Filled with an angry despair while contemplating the howling void at the center of existence, I decide I must seek solace in the company of like-minded individuals, people who have read Kant and Nietzsche in the originals, people who understand Mann's works besides The Confessions of Felix Krull. I enter Old Heidelberg (1810 Fountainview, 713-781-3581). Everything looks pretty much the same as I remember it from my first visit 20 years ago. The bar area has been enlarged, but otherwise alles ist in Ordnung. Or is it? I see a familiar face, Seona Mikolaitis, who has been the cocktail waitress here for nine years. I take a seat at the bar and ask her to bring me up to date. She introduces me to the bartender, Sefik Dokara, a native of Bosnia. We talk a little more, and I learn other news. The original German owner sold Old Heidelberg to Karim Zangeneh, who is from Iran. He comes over to say hello and seems to be a very charming man, but I don't think he can discuss Kant in the original with me. Talking to Ms. Mikolaitis, I discover she is from a Sephardic family who emigrated from Yemen to Israel, where she was born. She has a Greek last name courtesy of an ex-husband. Thrown by this unexpected display of diversity, I ask Dokara to make me an echte Deutsche cocktail. He obliges with his original Old Heidelberg Special.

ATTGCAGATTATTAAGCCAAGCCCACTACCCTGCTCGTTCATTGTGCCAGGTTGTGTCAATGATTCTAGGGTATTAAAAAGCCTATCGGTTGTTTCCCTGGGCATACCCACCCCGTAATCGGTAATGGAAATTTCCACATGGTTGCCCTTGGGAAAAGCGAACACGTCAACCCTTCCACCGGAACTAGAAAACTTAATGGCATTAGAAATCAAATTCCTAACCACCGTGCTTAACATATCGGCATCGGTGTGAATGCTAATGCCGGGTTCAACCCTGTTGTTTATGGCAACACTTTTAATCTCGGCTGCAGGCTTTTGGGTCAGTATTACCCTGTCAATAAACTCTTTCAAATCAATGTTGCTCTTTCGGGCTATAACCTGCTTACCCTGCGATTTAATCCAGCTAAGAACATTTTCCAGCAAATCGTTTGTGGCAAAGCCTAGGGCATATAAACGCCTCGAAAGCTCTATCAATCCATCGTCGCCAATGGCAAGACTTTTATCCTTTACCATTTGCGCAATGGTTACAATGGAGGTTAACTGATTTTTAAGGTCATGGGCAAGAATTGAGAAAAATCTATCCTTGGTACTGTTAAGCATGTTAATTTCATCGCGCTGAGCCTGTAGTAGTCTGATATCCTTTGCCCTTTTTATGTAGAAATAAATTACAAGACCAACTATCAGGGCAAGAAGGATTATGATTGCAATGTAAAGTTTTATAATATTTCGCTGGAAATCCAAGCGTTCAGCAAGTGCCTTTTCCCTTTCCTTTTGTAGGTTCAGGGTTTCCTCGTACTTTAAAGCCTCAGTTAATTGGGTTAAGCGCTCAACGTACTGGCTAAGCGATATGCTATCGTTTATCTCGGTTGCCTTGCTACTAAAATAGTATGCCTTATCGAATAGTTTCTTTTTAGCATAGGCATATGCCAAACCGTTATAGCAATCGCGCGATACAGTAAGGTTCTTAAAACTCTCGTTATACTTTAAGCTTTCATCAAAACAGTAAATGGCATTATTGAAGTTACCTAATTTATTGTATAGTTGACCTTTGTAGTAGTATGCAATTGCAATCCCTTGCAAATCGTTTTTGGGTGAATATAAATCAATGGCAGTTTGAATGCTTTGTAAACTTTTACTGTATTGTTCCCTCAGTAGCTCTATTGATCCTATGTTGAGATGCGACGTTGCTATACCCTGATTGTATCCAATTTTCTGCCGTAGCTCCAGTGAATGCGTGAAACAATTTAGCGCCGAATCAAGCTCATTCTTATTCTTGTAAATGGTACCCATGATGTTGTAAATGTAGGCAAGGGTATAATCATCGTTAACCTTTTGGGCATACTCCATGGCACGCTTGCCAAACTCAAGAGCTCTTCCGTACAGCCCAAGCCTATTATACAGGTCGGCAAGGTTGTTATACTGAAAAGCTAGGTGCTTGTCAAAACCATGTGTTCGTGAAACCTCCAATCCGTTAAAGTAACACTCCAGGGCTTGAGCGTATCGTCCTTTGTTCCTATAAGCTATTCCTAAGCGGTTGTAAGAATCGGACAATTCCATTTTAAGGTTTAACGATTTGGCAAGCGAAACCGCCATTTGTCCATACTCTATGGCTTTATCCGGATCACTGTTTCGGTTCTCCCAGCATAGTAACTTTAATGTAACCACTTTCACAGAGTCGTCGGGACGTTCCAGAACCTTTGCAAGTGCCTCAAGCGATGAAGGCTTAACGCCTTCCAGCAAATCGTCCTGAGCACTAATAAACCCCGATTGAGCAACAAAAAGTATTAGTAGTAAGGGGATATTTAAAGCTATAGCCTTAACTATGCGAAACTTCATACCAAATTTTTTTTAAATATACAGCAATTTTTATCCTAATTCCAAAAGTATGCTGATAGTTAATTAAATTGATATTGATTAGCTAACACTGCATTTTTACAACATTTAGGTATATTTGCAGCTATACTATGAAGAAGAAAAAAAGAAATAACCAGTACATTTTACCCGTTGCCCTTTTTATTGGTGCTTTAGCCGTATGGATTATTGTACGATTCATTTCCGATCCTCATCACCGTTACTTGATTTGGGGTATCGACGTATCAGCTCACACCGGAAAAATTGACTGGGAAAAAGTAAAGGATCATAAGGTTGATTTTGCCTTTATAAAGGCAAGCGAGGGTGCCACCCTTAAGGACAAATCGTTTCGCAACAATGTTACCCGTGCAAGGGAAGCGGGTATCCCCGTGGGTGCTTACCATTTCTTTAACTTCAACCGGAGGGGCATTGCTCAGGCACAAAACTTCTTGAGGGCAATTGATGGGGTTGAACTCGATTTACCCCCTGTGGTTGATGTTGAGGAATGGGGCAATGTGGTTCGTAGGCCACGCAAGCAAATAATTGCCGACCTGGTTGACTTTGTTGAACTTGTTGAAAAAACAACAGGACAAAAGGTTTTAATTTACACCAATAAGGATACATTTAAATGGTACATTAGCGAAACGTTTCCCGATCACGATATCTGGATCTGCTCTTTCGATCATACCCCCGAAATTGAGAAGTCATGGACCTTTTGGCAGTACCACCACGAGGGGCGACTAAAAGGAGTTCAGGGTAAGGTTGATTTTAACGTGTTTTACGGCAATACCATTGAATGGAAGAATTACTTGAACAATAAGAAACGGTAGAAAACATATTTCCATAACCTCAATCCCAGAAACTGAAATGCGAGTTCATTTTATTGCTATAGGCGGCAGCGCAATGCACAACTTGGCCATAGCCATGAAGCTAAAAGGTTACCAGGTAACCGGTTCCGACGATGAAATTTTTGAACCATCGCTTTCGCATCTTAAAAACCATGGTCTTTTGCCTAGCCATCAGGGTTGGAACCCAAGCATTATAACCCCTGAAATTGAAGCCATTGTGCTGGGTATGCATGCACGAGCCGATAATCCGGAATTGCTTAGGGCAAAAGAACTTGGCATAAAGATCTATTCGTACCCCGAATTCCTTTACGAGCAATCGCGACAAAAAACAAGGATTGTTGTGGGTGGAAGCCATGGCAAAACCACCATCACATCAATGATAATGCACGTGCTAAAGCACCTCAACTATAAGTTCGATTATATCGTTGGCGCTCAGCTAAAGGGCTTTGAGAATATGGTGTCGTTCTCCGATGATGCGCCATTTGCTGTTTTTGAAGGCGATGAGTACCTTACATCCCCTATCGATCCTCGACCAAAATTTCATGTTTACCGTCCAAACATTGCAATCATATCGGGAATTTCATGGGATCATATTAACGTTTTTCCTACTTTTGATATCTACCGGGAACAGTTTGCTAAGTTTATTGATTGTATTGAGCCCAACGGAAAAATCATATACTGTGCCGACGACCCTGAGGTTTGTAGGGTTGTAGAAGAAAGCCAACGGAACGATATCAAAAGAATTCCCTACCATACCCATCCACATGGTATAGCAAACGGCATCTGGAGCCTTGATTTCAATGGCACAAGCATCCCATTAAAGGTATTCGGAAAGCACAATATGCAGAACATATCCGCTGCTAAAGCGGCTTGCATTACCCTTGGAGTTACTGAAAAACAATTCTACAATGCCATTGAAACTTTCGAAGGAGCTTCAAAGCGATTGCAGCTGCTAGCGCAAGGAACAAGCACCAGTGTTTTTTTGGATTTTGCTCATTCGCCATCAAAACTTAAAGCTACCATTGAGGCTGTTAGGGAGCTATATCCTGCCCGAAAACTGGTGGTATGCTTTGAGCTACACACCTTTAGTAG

Old Heidelberg's Special: It is strong and a bit sweet, but does carry a scent suggestive of berg and edelweiss thanks to a bit of good Kirschwasser in the mix. Then I drink to Brüderschaft, the new 21st-century American kind.
One half-ounce Kammer Black
One and one-quarter ounces Asbach Uralt brandy
Splash of Coca-Cola
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Fill a stemmed glass with ice, add the ingredients, stir and serve. Repeat until the sensation of anomie, like the kind felt by Gregor Samsa on that first morning in The Metamorphosis, leaves you.